However, despite this broad differential at least 30% of cases of small fiber neuropathies remain idiopathic. There is therefore a growing interest in the potential for using IVIG in small fiber neuropathy without direct proof that the disorder is caused by immune reactions. We have recently uncovered two novel autoantibodies, TS-HDS and FGFR-3, that are targeted again peripheral neural structure. TS-HDS is a disaccharide component of glycosylation of heparin and heparin sulfate.

Patients with elevated levels of IgM against TS-HDS display clear small fiber loss with IgM deposits around the outside of medium- & larger-sized capillaries with C5b-9 complement deposits. FGFR-3 is a secreted cell surface receptor; genetic defects of FGFR-3 are linked to achrondroplasia and other bony abnormalities.

The antibodies to TS-HDS and FGFR-3 are detected in up to 20% of patients with otherwise idiopathic small fiber neuropathy, but are rare in patients without small fiber neuropathy.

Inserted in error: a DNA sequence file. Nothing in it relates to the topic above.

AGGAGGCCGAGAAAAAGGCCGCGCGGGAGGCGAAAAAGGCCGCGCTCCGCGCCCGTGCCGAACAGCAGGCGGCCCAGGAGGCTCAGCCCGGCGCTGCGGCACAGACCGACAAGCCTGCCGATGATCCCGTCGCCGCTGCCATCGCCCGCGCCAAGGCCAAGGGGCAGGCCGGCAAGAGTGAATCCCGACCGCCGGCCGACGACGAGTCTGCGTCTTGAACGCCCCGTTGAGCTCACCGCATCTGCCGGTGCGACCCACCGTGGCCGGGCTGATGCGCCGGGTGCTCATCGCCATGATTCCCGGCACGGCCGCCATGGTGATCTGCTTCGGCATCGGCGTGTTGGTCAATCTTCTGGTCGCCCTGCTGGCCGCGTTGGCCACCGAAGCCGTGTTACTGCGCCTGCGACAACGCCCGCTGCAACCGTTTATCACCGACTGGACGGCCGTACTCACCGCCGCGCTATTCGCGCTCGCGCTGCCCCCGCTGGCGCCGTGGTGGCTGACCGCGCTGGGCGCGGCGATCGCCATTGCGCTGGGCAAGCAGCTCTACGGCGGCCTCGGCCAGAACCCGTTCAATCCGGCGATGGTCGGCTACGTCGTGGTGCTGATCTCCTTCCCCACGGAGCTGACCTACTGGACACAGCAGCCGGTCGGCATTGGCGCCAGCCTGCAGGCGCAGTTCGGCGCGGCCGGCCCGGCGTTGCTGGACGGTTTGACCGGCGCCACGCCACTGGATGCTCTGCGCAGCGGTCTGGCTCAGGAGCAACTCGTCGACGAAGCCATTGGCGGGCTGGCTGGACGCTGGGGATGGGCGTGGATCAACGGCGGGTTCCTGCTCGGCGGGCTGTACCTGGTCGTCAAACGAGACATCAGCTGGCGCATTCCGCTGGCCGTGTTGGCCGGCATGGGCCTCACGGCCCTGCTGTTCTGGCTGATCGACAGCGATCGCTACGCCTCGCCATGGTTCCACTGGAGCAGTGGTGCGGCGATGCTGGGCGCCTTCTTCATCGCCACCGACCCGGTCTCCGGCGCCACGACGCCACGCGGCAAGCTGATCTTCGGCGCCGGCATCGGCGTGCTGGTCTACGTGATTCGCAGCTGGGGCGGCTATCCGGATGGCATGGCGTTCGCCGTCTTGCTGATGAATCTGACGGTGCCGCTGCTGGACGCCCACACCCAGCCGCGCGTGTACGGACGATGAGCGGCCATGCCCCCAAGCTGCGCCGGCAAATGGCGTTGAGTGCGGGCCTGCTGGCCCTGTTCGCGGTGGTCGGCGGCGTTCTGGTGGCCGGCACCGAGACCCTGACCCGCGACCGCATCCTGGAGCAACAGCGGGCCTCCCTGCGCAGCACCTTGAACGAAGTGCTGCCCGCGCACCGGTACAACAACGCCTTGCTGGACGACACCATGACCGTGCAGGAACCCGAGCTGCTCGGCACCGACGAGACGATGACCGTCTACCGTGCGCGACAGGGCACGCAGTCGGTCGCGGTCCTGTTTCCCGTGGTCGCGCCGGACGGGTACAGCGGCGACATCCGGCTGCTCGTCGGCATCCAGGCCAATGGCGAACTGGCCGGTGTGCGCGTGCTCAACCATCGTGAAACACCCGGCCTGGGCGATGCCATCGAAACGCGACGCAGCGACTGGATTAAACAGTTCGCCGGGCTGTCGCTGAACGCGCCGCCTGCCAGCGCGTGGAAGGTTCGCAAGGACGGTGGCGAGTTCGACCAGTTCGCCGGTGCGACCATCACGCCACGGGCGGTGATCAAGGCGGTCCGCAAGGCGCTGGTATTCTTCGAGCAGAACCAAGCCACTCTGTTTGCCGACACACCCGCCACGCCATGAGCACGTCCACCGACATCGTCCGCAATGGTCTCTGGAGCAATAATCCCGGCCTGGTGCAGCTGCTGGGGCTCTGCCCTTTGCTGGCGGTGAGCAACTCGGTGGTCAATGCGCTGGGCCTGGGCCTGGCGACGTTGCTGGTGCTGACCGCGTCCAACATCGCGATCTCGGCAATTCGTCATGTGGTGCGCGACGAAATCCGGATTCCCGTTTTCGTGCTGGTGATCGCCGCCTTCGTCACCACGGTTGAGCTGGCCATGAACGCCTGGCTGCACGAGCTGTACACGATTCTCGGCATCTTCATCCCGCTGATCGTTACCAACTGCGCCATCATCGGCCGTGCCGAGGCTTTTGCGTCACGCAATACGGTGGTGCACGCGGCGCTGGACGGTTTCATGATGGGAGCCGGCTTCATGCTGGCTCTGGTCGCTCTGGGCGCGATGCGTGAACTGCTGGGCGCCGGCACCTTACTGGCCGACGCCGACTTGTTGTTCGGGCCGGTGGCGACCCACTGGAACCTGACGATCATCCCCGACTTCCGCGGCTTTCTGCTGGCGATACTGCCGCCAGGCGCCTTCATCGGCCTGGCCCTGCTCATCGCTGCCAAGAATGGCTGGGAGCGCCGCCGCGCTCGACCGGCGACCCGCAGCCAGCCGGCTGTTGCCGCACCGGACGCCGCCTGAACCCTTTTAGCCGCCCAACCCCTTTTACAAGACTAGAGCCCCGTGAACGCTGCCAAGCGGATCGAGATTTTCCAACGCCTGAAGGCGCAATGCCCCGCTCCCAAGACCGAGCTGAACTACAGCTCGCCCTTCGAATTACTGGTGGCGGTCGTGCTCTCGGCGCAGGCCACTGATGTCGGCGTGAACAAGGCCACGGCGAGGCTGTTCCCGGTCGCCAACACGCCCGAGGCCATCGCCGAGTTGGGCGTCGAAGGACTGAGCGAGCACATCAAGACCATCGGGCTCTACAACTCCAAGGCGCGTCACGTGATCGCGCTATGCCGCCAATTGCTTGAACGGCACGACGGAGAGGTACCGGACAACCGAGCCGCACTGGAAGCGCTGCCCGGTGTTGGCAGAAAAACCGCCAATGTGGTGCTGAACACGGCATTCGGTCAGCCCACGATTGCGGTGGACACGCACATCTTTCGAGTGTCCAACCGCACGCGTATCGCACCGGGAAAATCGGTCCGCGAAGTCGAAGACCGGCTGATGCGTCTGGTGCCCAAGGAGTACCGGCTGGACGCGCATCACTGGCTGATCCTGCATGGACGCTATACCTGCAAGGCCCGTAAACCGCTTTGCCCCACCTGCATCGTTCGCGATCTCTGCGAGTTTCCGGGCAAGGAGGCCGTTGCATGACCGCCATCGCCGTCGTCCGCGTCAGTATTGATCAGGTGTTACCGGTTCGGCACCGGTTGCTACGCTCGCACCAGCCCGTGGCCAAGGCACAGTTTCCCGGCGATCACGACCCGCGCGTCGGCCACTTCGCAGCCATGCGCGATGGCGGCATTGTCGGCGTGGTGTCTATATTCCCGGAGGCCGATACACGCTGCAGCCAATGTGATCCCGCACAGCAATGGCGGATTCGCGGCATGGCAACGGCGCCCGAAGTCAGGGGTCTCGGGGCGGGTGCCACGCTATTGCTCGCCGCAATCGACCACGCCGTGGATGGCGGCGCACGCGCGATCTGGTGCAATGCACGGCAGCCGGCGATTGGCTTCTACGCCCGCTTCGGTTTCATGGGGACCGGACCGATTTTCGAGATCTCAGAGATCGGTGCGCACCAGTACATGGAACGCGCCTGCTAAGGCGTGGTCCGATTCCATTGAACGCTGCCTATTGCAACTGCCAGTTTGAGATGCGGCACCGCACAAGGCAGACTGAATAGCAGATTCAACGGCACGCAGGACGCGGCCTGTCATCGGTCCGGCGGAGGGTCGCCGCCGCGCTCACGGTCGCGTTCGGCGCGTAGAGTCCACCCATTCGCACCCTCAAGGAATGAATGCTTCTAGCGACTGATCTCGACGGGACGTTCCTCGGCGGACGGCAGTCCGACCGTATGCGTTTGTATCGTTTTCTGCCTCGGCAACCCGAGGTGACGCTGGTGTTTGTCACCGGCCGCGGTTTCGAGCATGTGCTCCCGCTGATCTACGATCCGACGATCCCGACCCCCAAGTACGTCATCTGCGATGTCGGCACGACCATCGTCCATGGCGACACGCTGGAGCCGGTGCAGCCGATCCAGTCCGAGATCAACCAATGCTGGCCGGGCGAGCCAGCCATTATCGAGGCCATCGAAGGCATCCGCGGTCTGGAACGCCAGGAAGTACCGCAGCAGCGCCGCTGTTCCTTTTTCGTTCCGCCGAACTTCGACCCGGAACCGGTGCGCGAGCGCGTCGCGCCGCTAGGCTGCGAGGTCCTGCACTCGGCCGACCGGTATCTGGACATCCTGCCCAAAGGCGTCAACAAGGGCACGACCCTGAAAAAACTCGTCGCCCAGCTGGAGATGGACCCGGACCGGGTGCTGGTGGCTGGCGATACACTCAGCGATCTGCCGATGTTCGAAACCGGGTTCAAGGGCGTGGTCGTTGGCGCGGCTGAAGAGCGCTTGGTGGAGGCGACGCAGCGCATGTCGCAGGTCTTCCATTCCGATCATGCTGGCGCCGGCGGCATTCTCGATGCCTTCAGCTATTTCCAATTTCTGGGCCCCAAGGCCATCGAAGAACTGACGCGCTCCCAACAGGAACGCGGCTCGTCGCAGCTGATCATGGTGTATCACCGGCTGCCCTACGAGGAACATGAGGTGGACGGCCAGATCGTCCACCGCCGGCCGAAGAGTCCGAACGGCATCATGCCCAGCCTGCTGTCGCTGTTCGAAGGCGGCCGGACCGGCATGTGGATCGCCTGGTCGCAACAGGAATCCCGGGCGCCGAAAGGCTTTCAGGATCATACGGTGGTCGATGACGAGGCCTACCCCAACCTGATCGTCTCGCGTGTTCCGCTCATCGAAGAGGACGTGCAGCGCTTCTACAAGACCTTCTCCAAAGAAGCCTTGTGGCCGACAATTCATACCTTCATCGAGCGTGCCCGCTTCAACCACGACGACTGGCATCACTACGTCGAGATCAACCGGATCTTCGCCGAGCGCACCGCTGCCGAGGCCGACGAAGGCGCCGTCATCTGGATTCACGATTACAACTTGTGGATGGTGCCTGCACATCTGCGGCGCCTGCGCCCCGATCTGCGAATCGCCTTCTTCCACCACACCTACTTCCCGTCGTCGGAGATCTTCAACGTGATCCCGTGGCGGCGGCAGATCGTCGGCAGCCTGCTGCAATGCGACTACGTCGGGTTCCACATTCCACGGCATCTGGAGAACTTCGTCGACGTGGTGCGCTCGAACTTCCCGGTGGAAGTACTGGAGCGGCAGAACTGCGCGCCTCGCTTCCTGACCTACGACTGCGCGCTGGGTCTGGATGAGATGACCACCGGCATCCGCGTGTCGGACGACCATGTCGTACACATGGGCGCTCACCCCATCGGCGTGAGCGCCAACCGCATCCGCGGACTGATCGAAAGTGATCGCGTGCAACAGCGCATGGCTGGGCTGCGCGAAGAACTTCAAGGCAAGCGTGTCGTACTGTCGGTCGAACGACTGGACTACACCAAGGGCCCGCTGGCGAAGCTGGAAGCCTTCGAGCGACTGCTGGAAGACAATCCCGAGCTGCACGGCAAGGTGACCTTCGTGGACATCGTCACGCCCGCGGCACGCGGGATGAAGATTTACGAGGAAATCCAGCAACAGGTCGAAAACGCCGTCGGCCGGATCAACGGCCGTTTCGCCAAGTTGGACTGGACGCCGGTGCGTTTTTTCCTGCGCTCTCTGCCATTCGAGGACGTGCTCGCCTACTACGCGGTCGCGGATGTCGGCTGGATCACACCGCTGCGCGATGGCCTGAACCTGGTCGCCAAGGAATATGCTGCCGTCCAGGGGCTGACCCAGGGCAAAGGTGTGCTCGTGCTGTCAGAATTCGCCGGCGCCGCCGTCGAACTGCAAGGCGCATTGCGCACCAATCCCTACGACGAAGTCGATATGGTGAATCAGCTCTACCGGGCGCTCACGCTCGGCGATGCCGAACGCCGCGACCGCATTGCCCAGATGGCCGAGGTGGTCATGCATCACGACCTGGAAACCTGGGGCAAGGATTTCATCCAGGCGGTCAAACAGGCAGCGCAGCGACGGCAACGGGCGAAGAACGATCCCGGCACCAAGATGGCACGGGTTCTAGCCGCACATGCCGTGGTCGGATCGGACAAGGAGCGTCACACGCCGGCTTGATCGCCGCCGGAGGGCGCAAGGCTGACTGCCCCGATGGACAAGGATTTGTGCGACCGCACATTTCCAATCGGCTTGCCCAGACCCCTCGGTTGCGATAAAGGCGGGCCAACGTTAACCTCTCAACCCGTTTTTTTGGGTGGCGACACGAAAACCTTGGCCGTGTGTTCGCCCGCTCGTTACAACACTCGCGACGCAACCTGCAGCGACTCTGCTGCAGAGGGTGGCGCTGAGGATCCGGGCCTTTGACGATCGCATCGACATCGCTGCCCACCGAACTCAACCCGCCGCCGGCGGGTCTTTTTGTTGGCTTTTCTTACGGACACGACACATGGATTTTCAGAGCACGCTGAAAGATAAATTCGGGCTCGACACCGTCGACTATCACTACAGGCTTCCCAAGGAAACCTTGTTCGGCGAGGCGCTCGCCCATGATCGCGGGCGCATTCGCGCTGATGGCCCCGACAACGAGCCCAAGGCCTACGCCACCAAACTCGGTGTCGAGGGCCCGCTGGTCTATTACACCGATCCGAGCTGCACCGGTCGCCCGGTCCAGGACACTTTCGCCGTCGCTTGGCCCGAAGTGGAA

Dr. Levine (a co-investigator on this project) recently presented 3 cases of small fiber associated with elevated levels of auto-antibodies to TS-HDS or FGFR-3 who were treated with IVIG at 2 gm/kg/month for 6 months. He examined skin biopsies for intra-epidermal nerve fiber density and patient self-reported pain scores at baseline and after six months of therapy. All 3 cases showed marked improvement in pain scores. The average reduction in pain was 54%. In addition there was a clear increase in the intra-epidermal nerve fiber density (IENFD) after 6 months of therapy. Pre-treatment IENFD was 1.6, 1.7, and 2.4 at the calf. After 6 months of therapy the IENFD was 8.4, 5.7, 3.3 respectively (these are clinically significant improvement in nerve fiber density.